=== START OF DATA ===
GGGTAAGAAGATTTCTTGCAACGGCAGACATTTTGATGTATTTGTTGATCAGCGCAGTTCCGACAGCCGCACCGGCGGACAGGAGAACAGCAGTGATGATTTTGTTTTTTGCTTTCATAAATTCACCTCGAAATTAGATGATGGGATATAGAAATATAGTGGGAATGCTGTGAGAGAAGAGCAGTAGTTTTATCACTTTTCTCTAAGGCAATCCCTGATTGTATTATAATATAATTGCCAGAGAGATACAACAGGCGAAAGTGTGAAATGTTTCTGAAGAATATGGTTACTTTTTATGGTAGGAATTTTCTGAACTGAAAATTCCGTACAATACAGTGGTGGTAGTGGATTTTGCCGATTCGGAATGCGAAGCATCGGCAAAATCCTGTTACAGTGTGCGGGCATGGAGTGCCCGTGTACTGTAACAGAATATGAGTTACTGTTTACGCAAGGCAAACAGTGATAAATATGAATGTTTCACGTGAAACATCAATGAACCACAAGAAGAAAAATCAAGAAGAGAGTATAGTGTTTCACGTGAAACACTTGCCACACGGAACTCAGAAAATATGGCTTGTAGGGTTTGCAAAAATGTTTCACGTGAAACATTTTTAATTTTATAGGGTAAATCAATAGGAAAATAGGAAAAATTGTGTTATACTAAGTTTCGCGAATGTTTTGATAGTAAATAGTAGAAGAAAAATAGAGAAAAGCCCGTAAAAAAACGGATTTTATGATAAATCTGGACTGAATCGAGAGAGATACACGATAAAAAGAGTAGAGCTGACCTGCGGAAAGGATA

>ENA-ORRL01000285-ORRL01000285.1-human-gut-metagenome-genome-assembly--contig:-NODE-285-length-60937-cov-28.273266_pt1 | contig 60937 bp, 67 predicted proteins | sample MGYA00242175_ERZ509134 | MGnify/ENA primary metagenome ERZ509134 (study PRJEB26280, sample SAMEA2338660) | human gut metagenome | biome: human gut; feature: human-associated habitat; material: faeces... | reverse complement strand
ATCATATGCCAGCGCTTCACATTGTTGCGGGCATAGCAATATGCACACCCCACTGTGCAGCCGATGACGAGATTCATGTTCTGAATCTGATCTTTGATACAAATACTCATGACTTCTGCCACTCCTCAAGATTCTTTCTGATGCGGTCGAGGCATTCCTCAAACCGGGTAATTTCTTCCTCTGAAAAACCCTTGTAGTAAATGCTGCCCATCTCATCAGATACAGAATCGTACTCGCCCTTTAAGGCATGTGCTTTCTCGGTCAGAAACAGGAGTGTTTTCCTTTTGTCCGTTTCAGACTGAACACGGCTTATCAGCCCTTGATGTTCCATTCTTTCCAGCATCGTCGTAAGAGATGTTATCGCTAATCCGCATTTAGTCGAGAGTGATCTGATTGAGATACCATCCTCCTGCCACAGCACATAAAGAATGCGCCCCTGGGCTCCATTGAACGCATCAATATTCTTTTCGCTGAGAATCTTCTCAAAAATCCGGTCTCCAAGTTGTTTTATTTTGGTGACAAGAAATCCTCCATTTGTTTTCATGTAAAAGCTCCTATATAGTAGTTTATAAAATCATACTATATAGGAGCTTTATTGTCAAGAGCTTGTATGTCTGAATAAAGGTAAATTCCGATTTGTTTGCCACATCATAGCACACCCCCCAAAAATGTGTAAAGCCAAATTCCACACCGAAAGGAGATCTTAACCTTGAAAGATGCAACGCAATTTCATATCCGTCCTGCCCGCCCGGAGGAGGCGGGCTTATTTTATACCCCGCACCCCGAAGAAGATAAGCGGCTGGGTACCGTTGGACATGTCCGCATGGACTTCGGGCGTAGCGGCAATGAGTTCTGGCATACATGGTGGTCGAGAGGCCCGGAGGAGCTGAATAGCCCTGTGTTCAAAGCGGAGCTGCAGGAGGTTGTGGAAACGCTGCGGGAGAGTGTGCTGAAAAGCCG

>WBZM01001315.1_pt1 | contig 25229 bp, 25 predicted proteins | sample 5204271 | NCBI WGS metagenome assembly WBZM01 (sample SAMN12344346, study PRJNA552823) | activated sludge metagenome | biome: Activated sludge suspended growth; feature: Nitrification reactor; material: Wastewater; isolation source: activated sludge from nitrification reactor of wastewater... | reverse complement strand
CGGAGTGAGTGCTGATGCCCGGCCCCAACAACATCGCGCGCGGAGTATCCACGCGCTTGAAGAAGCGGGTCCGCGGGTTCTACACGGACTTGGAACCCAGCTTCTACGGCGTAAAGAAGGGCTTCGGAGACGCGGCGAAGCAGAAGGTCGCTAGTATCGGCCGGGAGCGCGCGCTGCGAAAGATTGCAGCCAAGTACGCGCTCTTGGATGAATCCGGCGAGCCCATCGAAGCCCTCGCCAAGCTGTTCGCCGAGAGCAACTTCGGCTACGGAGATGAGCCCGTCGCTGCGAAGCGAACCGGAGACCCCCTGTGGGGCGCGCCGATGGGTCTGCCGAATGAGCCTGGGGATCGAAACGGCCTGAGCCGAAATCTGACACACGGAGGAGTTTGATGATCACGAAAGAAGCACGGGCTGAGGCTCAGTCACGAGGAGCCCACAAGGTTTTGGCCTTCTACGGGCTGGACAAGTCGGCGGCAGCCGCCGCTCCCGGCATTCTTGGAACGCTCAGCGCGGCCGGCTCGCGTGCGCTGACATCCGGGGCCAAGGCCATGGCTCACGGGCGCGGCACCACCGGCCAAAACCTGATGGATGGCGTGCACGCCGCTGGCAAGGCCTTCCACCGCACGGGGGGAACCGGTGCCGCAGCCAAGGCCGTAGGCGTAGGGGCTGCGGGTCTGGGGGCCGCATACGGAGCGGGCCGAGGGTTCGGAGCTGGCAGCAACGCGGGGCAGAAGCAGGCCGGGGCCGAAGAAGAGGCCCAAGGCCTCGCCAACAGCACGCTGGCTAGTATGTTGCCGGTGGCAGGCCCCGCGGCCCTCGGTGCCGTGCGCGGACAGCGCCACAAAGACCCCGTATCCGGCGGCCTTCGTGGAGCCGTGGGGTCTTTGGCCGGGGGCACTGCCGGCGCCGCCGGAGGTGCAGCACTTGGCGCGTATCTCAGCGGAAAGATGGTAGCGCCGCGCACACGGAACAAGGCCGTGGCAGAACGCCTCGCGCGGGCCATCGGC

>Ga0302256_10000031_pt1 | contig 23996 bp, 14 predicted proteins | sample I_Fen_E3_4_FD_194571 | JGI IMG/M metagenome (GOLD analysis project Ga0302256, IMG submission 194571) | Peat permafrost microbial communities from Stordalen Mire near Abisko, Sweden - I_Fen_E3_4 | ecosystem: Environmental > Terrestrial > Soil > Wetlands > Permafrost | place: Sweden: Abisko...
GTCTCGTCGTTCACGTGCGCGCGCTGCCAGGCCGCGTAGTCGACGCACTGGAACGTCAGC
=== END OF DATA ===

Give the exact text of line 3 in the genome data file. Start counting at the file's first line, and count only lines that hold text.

ATCATATGCCAGCGCTTCACATTGTTGCGGGCATAGCAATATGCACACCCCACTGTGCAGCCGATGACGAGATTCATGTTCTGAATCTGATCTTTGATACAAATACTCATGACTTCTGCCACTCCTCAAGATTCTTTCTGATGCGGTCGAGGCATTCCTCAAACCGGGTAATTTCTTCCTCTGAAAAACCCTTGTAGTAAATGCTGCCCATCTCATCAGATACAGAATCGTACTCGCCCTTTAAGGCATGTGCTTTCTCGGTCAGAAACAGGAGTGTTTTCCTTTTGTCCGTTTCAGACTGAACACGGCTTATCAGCCCTTGATGTTCCATTCTTTCCAGCATCGTCGTAAGAGATGTTATCGCTAATCCGCATTTAGTCGAGAGTGATCTGATTGAGATACCATCCTCCTGCCACAGCACATAAAGAATGCGCCCCTGGGCTCCATTGAACGCATCAATATTCTTTTCGCTGAGAATCTTCTCAAAAATCCGGTCTCCAAGTTGTTTTATTTTGGTGACAAGAAATCCTCCATTTGTTTTCATGTAAAAGCTCCTATATAGTAGTTTATAAAATCATACTATATAGGAGCTTTATTGTCAAGAGCTTGTATGTCTGAATAAAGGTAAATTCCGATTTGTTTGCCACATCATAGCACACCCCCCAAAAATGTGTAAAGCCAAATTCCACACCGAAAGGAGATCTTAACCTTGAAAGATGCAACGCAATTTCATATCCGTCCTGCCCGCCCGGAGGAGGCGGGCTTATTTTATACCCCGCACCCCGAAGAAGATAAGCGGCTGGGTACCGTTGGACATGTCCGCATGGACTTCGGGCGTAGCGGCAATGAGTTCTGGCATACATGGTGGTCGAGAGGCCCGGAGGAGCTGAATAGCCCTGTGTTCAAAGCGGAGCTGCAGGAGGTTGTGGAAACGCTGCGGGAGAGTGTGCTGAAAAGCCG